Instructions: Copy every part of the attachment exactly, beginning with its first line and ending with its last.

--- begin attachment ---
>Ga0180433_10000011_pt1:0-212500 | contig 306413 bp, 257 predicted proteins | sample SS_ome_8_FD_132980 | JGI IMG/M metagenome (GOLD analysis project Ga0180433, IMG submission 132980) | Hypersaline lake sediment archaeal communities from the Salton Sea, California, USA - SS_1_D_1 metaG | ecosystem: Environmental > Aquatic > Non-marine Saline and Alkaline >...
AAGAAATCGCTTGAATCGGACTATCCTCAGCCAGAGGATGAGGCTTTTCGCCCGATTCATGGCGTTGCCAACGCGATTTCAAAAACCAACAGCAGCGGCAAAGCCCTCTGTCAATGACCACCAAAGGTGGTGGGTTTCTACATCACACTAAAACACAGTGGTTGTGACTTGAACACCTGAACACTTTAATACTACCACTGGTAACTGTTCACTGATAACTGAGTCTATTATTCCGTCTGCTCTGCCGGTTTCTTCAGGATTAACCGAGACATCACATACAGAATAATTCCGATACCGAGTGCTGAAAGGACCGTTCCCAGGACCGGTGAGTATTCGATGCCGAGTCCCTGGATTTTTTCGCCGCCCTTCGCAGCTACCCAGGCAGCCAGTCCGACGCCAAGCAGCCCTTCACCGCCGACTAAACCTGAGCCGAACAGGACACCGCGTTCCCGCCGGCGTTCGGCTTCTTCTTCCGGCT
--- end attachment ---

>Ga0180433_10000011_pt1:0-212500 | contig 306413 bp, 257 predicted proteins | sample SS_ome_8_FD_132980 | JGI IMG/M metagenome (GOLD analysis project Ga0180433, IMG submission 132980) | Hypersaline lake sediment archaeal communities from the Salton Sea, California, USA - SS_1_D_1 metaG | ecosystem: Environmental > Aquatic > Non-marine Saline and Alkaline >...
AAGAAATCGCTTGAATCGGACTATCCTCAGCCAGAGGATGAGGCTTTTCGCCCGATTCATGGCGTTGCCAACGCGATTTCAAAAACCAACAGCAGCGGCAAAGCCCTCTGTCAATGACCACCAAAGGTGGTGGGTTTCTACATCACACTAAAACACAGTGGTTGTGACTTGAACACCTGAACACTTTAATACTACCACTGGTAACTGTTCACTGATAACTGAGTCTATTATTCCGTCTGCTCTGCCGGTTTCTTCAGGATTAACCGAGACATCACATACAGAATAATTCCGATACCGAGTGCTGAAAGGACCGTTCCCAGGACCGGTGAGTATTCGATGCCGAGTCCCTGGATTTTTTCGCCGCCCTTCGCAGCTACCCAGGCAGCCAGTCCGACGCCAAGCAGCCCTTCACCGCCGACTAAACCTGAGCCGAACAGGACACCGCGTTCCCGCCGGCGTTCGGCTTCTTCTTCCGGCT